Treatment of a persistent iatrogenic cerebrospinal fluid-pleural fistula with a cadaveric dural-pleural graft

Scott J. Raffa, David M. Benglis, Allan D. Levi

Research output: Contribution to journalArticlepeer-review

15 Scopus citations


Background context: A cerebrospinal fluid (CSF)-pleural fistula is a unique condition with which all spine surgeons need to be familiar, particularly those who use anterolateral approaches to the thoracic region. When direct suturing of the dural defect is not possible, techniques for indirect repair must be considered. Purpose: To report a novel technique for repair of a thoracic CSF-pleural fistula with a cadaveric dural-pleural graft after failure of initial treatment with Duragen (Integra, Plainsboro, NJ) and fibrin glue. Study design/setting: Case report/University of Miami/Jackson Memorial Medical Center. Methods: The case of a 65-year-old female is presented. Results: The patient represented 5 weeks after the initial operation (left-sided thoracotomy, partial T10-T11 corpectomy and removal of an intradural calcified disc) with dyspnea and severe positional headaches. Imaging of the brain revealed a subdural hematoma and magnetic resonance imaging of the thoracic region demonstrated a pseudomeningocele surrounding the postsurgical bed. She underwent a revision thoracotomy and CSF-pleural fistula repair. We addressed the dural opening indirectly by suturing a piece of cadaveric dural allograft to the thickened pleura, after Duragen and fibrin glue were placed over the dural defect. A lumbar drain and a chest tube were also placed. At 12 weeks post-op, the subdural hematoma had completely resolved and her chest X-rays demonstrated a significant decrease in the CSF-pleural collection. Conclusion: Anterolateral thoracic disc surgery poses a great challenge to the spine surgeon but can provide the most direct way of decompressing the spinal cord as a result of ventral pathology. Some of the most difficult aspects of dealing with a CSF leak in this area relates to 1) the relative complexity of suturing the dura directly as it is at a considerable distance from the operating surgeon; 2) the manner in which the contralateral dura slopes away and is hidden from view; and 3) the relatively negative intrathoracic pressure, which encourages the persistent flow of CSF from the intradural to the pleural cavity. We speculate that with open thoracic surgery and the creation of a large potential space with an open dural defect, this technique provided an additional barrier against the formation of a CSF-pleural fistula. Using this technique, we intentionally create a pseudomeningocele into the corpectomy defect that is contained within the confines of our dural-pleural graft.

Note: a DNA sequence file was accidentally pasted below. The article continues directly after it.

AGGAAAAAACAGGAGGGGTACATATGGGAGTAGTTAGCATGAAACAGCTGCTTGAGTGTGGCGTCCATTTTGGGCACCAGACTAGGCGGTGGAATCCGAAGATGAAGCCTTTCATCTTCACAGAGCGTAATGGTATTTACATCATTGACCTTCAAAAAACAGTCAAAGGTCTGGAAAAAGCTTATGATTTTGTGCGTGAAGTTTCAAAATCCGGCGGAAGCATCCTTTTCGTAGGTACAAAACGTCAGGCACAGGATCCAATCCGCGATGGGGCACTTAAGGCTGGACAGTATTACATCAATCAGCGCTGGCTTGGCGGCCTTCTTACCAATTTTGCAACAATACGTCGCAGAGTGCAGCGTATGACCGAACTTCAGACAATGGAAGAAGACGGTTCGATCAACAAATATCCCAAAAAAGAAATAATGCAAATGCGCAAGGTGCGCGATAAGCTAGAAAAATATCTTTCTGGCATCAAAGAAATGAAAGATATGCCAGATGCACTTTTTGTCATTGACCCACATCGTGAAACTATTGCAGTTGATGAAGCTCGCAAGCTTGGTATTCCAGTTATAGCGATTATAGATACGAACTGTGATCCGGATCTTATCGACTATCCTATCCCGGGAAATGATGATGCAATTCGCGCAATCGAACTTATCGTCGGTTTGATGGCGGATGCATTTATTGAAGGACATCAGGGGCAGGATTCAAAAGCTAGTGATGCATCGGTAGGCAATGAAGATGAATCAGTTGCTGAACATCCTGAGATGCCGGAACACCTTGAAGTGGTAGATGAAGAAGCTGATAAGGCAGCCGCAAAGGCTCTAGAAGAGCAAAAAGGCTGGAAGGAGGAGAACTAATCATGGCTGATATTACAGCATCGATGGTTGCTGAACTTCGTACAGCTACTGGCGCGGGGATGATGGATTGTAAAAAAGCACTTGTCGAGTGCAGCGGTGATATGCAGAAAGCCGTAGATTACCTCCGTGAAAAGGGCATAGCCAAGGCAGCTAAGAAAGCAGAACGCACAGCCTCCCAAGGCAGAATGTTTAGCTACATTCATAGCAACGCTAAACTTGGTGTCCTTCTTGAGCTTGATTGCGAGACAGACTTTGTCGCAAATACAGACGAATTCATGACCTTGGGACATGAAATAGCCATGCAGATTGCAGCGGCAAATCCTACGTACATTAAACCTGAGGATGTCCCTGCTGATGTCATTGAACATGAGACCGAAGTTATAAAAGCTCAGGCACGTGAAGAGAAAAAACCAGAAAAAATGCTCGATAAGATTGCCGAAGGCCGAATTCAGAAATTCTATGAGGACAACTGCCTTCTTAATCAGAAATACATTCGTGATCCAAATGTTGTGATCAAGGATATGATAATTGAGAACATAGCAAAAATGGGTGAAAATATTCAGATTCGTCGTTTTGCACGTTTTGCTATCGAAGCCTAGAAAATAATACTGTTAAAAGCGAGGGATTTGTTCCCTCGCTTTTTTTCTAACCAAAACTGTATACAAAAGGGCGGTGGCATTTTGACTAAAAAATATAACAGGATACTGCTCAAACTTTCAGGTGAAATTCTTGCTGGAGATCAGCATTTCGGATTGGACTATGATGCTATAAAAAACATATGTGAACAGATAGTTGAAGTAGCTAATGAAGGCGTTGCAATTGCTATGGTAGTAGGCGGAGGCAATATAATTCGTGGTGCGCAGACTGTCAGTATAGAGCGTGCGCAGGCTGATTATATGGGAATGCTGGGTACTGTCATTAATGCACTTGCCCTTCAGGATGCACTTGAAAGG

Original languageEnglish (US)
Pages (from-to)e25-e29
JournalSpine Journal
Issue number4
StatePublished - Apr 1 2009


  • Cadaveric dural-pleural graft
  • Cerebrospinal fluid-pleural fistula
  • Subdural hematoma
  • Thoracic disc

ASJC Scopus subject areas

  • Clinical Neurology
  • Surgery


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